4. I did consider a possible follow up on wrong doing if the woman was in fact working security for whatever company might be in that building, but then again I'm not sure what proof I have of the incident. I did call paramedics 45 minutes later to where I was a mile away, at which time a fire truck also showed up. The only real assistance they offered were some basic questions to determine what condition I was in and offer to drive me to the hospital. I ended up just driving home to the ER.
    Last edited: Jul 12, 2021
  5. So sorry this happened to you. I just rely on my instincts. I grew up in New York City and have lived in San Francisco since then, so those instincts are honed. In general, I wouldn’t want to go out with some sort of defensive or offensive tool and I know the risks are real but small. In special cases, I might consider being more proactive. Statistically, I’m more likely to have trouble by being in a car than by walking around with a camera. I try to be safe but not afraid.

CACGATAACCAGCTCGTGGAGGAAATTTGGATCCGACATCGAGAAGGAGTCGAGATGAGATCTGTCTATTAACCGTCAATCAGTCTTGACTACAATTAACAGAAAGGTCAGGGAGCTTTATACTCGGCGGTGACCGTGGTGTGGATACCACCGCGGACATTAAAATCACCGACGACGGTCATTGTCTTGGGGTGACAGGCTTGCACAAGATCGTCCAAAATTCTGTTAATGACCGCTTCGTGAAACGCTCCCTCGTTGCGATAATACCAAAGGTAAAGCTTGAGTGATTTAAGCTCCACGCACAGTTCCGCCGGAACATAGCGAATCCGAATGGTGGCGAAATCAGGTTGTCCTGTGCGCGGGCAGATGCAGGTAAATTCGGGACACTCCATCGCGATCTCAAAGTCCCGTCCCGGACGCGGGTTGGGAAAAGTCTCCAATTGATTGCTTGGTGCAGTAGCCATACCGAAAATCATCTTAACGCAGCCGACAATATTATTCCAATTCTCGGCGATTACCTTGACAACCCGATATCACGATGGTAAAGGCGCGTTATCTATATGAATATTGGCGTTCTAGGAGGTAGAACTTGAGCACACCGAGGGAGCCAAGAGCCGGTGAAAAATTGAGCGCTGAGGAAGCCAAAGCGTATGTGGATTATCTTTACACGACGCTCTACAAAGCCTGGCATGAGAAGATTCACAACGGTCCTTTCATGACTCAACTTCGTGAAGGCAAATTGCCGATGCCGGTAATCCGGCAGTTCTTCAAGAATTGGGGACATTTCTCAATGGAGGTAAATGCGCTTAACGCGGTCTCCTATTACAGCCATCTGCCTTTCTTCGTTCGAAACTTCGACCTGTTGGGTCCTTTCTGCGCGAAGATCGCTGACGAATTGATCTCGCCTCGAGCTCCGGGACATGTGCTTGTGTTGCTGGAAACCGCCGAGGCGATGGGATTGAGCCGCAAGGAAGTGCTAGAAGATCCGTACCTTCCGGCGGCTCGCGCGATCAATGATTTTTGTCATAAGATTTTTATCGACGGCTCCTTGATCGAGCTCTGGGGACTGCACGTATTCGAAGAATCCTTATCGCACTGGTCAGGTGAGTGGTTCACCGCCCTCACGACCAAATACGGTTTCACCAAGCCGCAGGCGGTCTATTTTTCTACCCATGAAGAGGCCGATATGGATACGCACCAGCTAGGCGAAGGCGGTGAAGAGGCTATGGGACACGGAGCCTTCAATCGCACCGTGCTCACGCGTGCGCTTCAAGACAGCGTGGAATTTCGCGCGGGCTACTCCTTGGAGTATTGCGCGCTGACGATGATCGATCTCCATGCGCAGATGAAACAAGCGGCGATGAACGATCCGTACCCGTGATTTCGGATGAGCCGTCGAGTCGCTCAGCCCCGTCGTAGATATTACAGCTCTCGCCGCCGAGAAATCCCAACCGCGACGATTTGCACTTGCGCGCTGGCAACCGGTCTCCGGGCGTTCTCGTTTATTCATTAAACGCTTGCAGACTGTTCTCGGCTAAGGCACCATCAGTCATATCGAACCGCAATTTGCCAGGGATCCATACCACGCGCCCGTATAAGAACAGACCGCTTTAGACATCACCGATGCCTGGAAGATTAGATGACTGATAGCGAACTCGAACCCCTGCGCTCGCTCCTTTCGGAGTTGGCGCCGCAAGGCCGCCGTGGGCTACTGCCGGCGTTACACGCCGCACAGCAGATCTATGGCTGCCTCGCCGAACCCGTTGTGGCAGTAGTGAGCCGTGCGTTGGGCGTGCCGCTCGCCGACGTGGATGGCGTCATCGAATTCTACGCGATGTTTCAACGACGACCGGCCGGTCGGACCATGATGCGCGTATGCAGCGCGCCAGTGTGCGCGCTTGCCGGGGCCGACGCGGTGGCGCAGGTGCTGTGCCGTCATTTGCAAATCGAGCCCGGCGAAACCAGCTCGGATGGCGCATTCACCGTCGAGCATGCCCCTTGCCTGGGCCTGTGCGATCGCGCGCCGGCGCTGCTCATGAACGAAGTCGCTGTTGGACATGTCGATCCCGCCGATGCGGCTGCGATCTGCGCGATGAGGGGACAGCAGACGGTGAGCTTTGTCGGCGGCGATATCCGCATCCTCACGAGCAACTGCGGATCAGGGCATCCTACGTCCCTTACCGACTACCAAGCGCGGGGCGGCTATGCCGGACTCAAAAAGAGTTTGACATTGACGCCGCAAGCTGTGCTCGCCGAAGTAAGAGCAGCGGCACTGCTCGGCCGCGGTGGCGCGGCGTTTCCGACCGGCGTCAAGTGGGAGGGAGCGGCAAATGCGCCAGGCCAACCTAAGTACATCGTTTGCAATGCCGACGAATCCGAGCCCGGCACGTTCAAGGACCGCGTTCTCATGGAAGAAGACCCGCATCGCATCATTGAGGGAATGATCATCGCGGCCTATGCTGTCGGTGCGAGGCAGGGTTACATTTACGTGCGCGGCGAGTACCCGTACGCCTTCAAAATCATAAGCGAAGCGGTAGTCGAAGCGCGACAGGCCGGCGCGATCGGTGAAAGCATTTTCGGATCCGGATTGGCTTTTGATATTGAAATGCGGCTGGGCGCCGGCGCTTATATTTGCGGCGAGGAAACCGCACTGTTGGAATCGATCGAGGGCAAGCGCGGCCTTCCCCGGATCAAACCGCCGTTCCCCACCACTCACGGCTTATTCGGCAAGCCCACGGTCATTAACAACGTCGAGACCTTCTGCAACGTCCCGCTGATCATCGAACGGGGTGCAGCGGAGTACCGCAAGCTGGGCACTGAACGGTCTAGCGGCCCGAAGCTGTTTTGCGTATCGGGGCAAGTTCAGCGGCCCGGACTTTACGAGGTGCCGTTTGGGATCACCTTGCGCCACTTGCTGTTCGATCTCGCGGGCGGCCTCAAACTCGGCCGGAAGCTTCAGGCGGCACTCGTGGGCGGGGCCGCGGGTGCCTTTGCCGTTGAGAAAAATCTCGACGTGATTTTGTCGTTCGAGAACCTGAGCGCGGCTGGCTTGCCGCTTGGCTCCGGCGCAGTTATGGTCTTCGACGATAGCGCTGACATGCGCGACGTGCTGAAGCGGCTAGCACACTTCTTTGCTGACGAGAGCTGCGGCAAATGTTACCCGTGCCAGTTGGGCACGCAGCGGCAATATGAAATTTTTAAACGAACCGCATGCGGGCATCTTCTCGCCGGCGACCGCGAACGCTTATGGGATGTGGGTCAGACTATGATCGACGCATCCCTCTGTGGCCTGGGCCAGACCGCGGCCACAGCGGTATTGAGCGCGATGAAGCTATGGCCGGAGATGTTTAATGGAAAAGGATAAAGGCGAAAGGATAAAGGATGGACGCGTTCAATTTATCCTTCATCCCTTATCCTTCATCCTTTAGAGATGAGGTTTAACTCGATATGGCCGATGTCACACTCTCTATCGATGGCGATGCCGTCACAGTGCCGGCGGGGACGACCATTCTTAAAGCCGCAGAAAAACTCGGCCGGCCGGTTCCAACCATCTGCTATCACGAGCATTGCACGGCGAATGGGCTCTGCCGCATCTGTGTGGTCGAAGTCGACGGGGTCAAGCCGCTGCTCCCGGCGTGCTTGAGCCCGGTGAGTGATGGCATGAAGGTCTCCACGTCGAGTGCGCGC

Jochen likes this.
  6. I might look scary, thats all.
    I doubt whacking and bluntly stabbing with a monopod to be my thing, but maybe it is worth pondering?
    Facing dog trouble outdoors kind of regularly, I might end buying pepper spray.
  7. Wow Ray, that really sucks, I'm so sorry to hear that. I know that I've gotten asked to leave one of the train areas in LA down by the river. It apparently is private property. The guy was really nice and when we told him we were just taking photos he just said "no problem" but this is private property and you need to leave.

    In California, if a dog bites you in a public place, or even on private property if you have been invited, the owner of the dog is strictly liable for the damages. Strict liability the way I understand it means, there is no need to prove causation. The fact of the bite is enough. Do you have to get shots and go through all of that?

    As far as your question, as you know, some people carry pepper spray and also watch where you go.
  8. It is really is about the owners.

    They are using the dogs as offensive weapons'.

    Mystery to me why folks would want a Pitbull, or Rottweiler, other than to intimidate folks .Lets be honest, they are not the sharpest pencils in the box. Breeds, bred for aggression,and lack of intelligence.